Racial disparities in access to renal transplantation - Clinically appropriate or due to underuse or overuse?

Am. Epstein et al., Racial disparities in access to renal transplantation - Clinically appropriate or due to underuse or overuse?, N ENG J MED, 343(21), 2000, pp. 1537-NIL_8
Citations number
Categorie Soggetti
General & Internal Medicine","Medical Research General Topics
Journal title
ISSN journal
0028-4793 → ACNP
Year of publication
1537 - NIL_8
SICI code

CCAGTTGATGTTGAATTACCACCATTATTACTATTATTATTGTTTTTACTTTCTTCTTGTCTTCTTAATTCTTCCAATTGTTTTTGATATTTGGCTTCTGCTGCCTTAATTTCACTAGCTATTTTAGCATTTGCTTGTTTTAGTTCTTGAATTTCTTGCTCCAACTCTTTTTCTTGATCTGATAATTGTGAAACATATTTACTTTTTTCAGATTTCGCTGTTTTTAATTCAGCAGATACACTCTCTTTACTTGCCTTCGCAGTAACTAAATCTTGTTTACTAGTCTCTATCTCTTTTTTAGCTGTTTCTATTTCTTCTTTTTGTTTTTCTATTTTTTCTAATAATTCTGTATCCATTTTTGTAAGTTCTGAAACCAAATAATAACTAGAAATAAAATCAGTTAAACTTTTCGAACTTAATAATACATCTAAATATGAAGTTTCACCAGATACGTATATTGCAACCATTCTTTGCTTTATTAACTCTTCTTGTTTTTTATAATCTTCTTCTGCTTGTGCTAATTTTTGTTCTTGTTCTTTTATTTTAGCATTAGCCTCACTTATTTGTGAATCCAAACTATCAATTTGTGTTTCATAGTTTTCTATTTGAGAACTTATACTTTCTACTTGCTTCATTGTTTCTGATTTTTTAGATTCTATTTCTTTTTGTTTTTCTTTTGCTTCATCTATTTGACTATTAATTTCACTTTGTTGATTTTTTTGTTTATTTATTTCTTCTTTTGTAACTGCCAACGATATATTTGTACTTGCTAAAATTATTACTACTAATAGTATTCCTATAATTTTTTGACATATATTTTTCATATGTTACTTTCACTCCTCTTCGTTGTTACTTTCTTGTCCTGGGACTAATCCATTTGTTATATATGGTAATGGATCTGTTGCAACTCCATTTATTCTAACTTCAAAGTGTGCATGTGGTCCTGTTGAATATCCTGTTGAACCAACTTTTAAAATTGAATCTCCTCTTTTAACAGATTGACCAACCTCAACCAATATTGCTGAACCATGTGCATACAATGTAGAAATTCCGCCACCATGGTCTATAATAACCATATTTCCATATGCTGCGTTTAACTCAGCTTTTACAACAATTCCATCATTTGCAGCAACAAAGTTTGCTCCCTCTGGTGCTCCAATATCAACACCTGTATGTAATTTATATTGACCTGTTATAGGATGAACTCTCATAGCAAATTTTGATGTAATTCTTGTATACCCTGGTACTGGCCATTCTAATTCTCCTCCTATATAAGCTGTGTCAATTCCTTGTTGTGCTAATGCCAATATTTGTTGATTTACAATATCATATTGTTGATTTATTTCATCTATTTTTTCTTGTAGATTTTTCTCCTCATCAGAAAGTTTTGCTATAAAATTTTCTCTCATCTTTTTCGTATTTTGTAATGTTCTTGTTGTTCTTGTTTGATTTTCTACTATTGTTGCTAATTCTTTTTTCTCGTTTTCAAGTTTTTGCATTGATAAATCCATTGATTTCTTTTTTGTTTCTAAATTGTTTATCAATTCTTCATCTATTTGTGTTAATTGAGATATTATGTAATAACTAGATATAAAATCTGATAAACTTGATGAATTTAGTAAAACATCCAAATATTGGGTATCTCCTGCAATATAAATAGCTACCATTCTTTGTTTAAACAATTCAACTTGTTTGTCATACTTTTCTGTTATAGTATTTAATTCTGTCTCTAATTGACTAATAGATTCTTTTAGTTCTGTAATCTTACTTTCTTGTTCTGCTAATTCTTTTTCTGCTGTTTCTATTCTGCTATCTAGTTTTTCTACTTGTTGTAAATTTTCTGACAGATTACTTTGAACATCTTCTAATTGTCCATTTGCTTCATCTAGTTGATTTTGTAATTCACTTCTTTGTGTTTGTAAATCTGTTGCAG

Background: Despite abundant evidence of racial disparities in the use of s urgical procedures, it is uncertain whether these disparities reflect racia l differences in clinical appropriateness or overuse or underuse of care. Methods: We performed a literature review and used an expert panel to devel op criteria for determining the appropriateness of renal transplantation fo r patients with end-stage renal disease. Using data from five states and th e District of Columbia on patients who had started to undergo dialysis in 1 996 or 1997, we selected a random sample of 1518 patients (age range, 18 to 54 years), stratified according to race and sex. We classified the appropr iateness of patients as candidates for transplantation and analyzed data on rates of referral to a transplantation center for evaluation, placement on a waiting list, and receipt of a transplant according to race. Results: Black patients were less likely than white patients to be rated as appropriate candidates for transplantation according to appropriateness cr iteria based on expert opinion (71 blacks [9.0 percent] vs. 152 whites [20. 9 percent]) and were more likely to have had incomplete evaluations (368 [4 6.5 percent] vs. 282 [38.8 percent], P<0.001 for the overall chi-square). A mong patients considered to be appropriate candidates for transplantation, blacks were less likely than whites to be referred for evaluation, accordin g to the chart review (90.1 percent vs. 98.0 percent, P=0.008), to be place d on a waiting list (71.0 percent vs. 86.7 percent, P=0.007), or to undergo transplantation (16.9 percent vs. 52.0 percent, P<0.001). Among patients c lassified as inappropriate candidates, whites were more likely than blacks to be referred for evaluation (57.8 percent vs. 38.4 percent), to be placed on a waiting list (30.9 percent vs. 17.4 percent), and to undergo transpla ntation (10.3 percent vs. 2.2 percent, P<0.001 for all three comparisons). Conclusions: Racial disparities in rates of renal transplantation stem from differences in clinical characteristics that affect appropriateness as wel l as from underuse of transplantation among blacks and overuse among whites . Reducing racial disparities will require efforts to distinguish their spe cific causes and the development of interventions tailored to address them. (N Engl J Med 2000;343:1537-44.) (C) 2000, Massachusetts Medical Society.